In accordance with the driving circuit of the present aspect, in the first time period, the second line between the second node and the output terminal is connected in parallel to the first line between the first node and the output terminal. Therefore, the parasitic resistance between the target gradation potential (first node) and the output terminal decreases, as compared with the case of only the first line. In this way, the time constant of the circuit between the target gradation potential and the output terminal is shortened.

On the other hand, in a case in which the second node is set to a potential which is higher than the target gradation potential (first node), the potential of the output terminal changes transiently during the first time period toward the potential of the second node. Therefore, at the point in time of the start of the second time period, the potential of the output terminal becomes a value which is close to the target gradation potential.

In accordance with the present invention, the writing period to a pixel is shortened as compared with conventional structures. Further, as compared with conventional structures, there are no additional structural elements, and an increase in the size of the chip structuring the driving circuit can be avoided.

BRIEF DESCRIPTION OF THE DRAWINGS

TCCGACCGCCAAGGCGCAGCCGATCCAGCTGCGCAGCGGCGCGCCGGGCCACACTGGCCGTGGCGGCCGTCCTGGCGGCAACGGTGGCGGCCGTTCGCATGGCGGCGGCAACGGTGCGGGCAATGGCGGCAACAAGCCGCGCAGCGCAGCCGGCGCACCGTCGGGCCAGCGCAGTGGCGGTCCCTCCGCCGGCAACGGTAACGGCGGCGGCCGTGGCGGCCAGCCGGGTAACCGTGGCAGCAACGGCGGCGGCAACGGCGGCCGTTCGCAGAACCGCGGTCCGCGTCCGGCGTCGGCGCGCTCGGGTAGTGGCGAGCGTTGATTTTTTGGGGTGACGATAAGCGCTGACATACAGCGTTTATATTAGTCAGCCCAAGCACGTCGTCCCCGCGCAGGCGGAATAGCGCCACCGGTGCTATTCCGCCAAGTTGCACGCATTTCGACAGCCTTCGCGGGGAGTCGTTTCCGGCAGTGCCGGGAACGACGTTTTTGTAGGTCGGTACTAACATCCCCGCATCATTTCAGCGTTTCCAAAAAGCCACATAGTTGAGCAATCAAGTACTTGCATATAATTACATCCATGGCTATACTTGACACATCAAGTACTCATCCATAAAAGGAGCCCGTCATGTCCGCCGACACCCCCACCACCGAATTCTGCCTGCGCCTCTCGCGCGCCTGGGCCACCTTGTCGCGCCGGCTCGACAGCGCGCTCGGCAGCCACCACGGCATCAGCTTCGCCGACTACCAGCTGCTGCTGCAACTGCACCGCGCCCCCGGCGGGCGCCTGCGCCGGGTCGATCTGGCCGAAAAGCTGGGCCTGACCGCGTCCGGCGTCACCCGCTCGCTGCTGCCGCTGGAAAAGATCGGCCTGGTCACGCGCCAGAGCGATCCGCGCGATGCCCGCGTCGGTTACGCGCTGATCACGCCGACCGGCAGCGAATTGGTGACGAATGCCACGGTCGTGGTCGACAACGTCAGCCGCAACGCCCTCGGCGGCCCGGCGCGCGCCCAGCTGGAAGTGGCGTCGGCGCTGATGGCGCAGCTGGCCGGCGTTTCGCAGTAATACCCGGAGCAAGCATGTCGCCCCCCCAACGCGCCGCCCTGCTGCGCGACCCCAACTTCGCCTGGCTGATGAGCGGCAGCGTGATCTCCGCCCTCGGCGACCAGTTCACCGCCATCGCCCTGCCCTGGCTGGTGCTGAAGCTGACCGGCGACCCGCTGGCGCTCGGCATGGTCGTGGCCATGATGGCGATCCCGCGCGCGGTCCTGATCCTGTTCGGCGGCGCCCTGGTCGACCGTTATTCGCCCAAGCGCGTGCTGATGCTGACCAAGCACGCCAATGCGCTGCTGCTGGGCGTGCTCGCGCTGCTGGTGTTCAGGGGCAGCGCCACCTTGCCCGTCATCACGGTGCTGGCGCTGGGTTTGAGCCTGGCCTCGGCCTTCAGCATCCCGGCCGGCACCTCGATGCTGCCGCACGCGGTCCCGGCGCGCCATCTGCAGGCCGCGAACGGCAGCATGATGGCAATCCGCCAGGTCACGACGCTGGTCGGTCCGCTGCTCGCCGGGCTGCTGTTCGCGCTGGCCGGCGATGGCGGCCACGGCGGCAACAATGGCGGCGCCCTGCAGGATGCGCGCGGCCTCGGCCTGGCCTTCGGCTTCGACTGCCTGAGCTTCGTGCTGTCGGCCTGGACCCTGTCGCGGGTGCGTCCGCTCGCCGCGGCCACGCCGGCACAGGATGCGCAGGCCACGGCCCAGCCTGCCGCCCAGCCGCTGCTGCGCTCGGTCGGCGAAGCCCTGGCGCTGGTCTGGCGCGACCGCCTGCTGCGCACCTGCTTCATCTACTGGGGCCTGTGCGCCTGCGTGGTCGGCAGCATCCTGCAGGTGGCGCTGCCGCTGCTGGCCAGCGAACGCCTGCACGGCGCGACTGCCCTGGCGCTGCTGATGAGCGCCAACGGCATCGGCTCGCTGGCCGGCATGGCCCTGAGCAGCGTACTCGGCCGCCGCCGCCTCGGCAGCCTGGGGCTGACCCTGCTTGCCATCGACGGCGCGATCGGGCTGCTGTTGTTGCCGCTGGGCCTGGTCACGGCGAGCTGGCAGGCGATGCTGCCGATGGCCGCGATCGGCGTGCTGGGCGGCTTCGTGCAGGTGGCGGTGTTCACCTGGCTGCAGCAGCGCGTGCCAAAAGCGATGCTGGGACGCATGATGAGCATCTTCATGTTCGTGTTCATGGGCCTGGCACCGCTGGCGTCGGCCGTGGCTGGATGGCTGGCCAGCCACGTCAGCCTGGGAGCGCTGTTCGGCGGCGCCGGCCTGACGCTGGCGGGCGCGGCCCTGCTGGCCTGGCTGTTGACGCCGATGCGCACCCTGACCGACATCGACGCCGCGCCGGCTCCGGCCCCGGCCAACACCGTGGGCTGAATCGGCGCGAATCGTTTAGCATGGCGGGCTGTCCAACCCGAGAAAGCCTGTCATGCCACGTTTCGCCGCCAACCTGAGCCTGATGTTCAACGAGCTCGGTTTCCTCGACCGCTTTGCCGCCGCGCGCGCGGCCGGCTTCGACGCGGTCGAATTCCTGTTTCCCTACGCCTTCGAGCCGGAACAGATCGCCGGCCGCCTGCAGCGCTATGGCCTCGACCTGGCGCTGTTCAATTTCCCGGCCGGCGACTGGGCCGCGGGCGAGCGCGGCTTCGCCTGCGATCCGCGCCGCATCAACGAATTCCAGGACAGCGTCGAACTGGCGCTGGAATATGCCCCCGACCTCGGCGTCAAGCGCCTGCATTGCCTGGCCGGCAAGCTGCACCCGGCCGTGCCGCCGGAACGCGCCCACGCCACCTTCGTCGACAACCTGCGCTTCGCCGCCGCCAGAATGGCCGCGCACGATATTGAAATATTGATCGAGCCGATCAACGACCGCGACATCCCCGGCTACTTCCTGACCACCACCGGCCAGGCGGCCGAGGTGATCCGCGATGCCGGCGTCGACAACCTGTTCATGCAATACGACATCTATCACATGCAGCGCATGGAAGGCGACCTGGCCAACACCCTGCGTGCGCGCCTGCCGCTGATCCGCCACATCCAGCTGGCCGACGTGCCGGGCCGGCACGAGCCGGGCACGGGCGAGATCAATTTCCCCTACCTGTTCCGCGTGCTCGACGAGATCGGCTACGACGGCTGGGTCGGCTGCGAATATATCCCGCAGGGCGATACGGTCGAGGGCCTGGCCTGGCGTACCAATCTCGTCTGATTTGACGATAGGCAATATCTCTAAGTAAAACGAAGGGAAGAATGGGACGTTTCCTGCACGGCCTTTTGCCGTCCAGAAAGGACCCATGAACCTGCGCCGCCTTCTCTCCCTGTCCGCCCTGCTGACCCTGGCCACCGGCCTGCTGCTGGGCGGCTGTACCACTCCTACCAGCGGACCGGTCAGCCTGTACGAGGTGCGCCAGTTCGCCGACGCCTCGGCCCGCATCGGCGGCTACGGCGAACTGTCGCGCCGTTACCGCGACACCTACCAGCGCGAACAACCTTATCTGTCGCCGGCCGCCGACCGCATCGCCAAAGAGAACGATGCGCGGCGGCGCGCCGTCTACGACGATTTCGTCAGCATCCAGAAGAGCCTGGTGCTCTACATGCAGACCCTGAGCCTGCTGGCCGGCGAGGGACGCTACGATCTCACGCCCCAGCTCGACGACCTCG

Exemplary embodiments of the present invention will be described in detail based on the following figures, wherein:

FIG. 1 is a block diagram showing the structure of a liquid crystal display device to which a driving circuit relating to a first exemplary embodiment is applied;

FIG. 2 is a drawing exemplifying a partial circuit structure of a source driver structuring the driving circuit relating to the first exemplary embodiment;

FIG. 3 is a drawing exemplifying an equivalent circuit at the time of supplying gradation potential to a pixel in the driving circuit relating to the first exemplary embodiment;

FIGS. 4A and 4B are timing charts showing operation at the time of supplying gradation potential to a pixel in the driving circuit relating to the first exemplary embodiment;

FIG. 5 is a drawing exemplifying an equivalent circuit at the time of supplying gradation potential to a pixel in the driving circuit relating to the first exemplary embodiment;

FIG. 6 is a drawing exemplifying a partial circuit structure of a source driver structuring a driving circuit relating to a second exemplary embodiment;